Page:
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July 1966

Reduction in Symptomatology in Ambulatory Patients: The Combined Effects of a Tranquilizer and Psychotherapy

Author Affiliations

From the Division of Psychiatry, Boston University School of Medicine, Boston.

Arch Gen Psychiatry. 1966;15(1):45-53. doi:10.1001/archpsyc.1966.01730130047008

THE USE of tranquilizers in conjunction with psychotherapy has been variously described as beneficial because of a "damping of anxiety" effect,1 because it permits better contact with the therapist,2 and because it catalyzes the potential of the psychotherapeutic process.3 One of the major arguments against the use of drugs along with psychotherapy is that pharmacologic reduction of anxiety may become so great that further motivation for treatment is removed. On a more subtle level, use of a drug to attack symptoms may be seen as a form of resistance to more probing, uncovering, insight-oriented techniques which is approved of by the therapist, so that the patient's reluctance to take more active responsibility for his distress is reinforced.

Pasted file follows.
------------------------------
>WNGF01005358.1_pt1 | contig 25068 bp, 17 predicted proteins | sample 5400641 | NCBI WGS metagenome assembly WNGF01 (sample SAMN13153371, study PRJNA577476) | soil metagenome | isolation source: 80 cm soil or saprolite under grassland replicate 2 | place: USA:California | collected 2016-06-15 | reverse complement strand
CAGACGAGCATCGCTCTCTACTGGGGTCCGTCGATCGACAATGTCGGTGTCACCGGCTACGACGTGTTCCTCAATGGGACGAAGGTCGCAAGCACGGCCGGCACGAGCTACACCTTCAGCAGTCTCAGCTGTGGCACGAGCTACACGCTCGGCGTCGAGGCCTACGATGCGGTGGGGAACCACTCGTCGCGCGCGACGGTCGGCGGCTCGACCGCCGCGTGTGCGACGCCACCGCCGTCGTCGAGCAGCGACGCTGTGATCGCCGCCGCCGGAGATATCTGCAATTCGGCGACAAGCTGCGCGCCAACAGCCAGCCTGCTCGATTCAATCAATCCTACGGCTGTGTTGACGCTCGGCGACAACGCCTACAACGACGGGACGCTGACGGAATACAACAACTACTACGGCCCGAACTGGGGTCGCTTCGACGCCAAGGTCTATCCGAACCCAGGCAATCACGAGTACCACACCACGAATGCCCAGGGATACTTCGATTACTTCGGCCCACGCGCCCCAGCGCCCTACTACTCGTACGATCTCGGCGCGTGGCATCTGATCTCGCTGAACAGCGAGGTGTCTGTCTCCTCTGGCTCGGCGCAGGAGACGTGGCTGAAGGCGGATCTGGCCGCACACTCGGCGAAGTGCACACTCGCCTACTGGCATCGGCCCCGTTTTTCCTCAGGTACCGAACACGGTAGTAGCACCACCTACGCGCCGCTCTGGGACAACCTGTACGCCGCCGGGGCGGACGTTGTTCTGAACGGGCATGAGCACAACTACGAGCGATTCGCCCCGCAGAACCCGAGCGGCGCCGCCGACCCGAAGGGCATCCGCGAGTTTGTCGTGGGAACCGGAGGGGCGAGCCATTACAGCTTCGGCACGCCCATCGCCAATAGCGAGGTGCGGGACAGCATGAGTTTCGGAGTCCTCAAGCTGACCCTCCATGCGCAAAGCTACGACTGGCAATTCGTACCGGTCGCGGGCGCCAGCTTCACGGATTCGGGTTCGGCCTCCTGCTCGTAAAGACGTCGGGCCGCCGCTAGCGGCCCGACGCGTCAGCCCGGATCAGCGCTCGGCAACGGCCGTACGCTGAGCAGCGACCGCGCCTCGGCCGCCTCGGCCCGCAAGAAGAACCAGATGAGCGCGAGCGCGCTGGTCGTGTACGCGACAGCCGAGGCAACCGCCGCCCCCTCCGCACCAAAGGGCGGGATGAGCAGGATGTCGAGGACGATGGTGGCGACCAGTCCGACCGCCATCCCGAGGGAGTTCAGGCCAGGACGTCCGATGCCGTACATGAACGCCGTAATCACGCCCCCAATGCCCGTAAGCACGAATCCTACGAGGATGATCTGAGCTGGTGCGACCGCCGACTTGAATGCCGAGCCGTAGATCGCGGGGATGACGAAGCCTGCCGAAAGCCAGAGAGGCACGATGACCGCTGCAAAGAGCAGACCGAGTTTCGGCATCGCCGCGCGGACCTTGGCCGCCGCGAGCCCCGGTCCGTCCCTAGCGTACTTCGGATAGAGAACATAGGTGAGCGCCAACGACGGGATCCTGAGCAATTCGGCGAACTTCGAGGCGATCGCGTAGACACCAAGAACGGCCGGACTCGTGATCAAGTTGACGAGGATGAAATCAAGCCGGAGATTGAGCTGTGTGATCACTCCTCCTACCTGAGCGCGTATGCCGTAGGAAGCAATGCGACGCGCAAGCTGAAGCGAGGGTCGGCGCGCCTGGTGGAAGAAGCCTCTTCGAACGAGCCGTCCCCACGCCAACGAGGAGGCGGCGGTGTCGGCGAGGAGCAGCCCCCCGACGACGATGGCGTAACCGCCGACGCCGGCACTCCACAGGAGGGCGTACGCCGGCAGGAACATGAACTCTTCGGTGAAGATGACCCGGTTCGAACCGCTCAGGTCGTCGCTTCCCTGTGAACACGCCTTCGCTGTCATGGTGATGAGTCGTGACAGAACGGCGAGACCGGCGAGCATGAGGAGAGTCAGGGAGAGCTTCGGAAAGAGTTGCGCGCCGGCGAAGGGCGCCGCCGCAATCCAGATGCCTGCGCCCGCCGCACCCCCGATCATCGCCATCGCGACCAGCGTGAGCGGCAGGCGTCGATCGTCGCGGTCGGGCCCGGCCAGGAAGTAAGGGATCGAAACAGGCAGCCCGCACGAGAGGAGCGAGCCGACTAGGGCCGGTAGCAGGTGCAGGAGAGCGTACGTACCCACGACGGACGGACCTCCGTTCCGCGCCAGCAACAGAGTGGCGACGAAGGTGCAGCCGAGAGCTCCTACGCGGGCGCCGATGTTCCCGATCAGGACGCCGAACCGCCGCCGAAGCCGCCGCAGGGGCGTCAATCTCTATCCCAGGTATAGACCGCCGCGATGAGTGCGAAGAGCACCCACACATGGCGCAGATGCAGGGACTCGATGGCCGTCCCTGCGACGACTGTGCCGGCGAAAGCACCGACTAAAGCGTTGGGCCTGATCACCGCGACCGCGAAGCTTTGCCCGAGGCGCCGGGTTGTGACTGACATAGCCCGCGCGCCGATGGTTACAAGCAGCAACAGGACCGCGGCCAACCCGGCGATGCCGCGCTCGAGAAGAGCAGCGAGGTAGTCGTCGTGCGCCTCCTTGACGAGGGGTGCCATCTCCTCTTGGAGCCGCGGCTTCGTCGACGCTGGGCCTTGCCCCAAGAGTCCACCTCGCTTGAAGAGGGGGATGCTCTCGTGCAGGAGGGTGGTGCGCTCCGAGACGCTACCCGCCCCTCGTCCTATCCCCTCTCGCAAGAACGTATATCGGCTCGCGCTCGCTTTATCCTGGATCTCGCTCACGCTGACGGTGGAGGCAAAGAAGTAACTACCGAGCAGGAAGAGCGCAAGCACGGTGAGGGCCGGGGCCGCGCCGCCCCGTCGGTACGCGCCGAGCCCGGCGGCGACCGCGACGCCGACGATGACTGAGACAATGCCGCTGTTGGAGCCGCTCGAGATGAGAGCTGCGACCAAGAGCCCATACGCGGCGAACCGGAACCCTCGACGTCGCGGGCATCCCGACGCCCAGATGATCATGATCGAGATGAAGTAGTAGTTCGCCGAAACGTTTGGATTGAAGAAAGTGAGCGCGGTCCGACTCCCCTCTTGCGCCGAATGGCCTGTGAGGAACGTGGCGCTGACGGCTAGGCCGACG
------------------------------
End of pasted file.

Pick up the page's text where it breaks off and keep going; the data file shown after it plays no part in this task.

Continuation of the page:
This study was designed to examine the combined effects of a tranquilizer and once-a-week psychotherapy on ambulatory neurotics with manifest symptoms of

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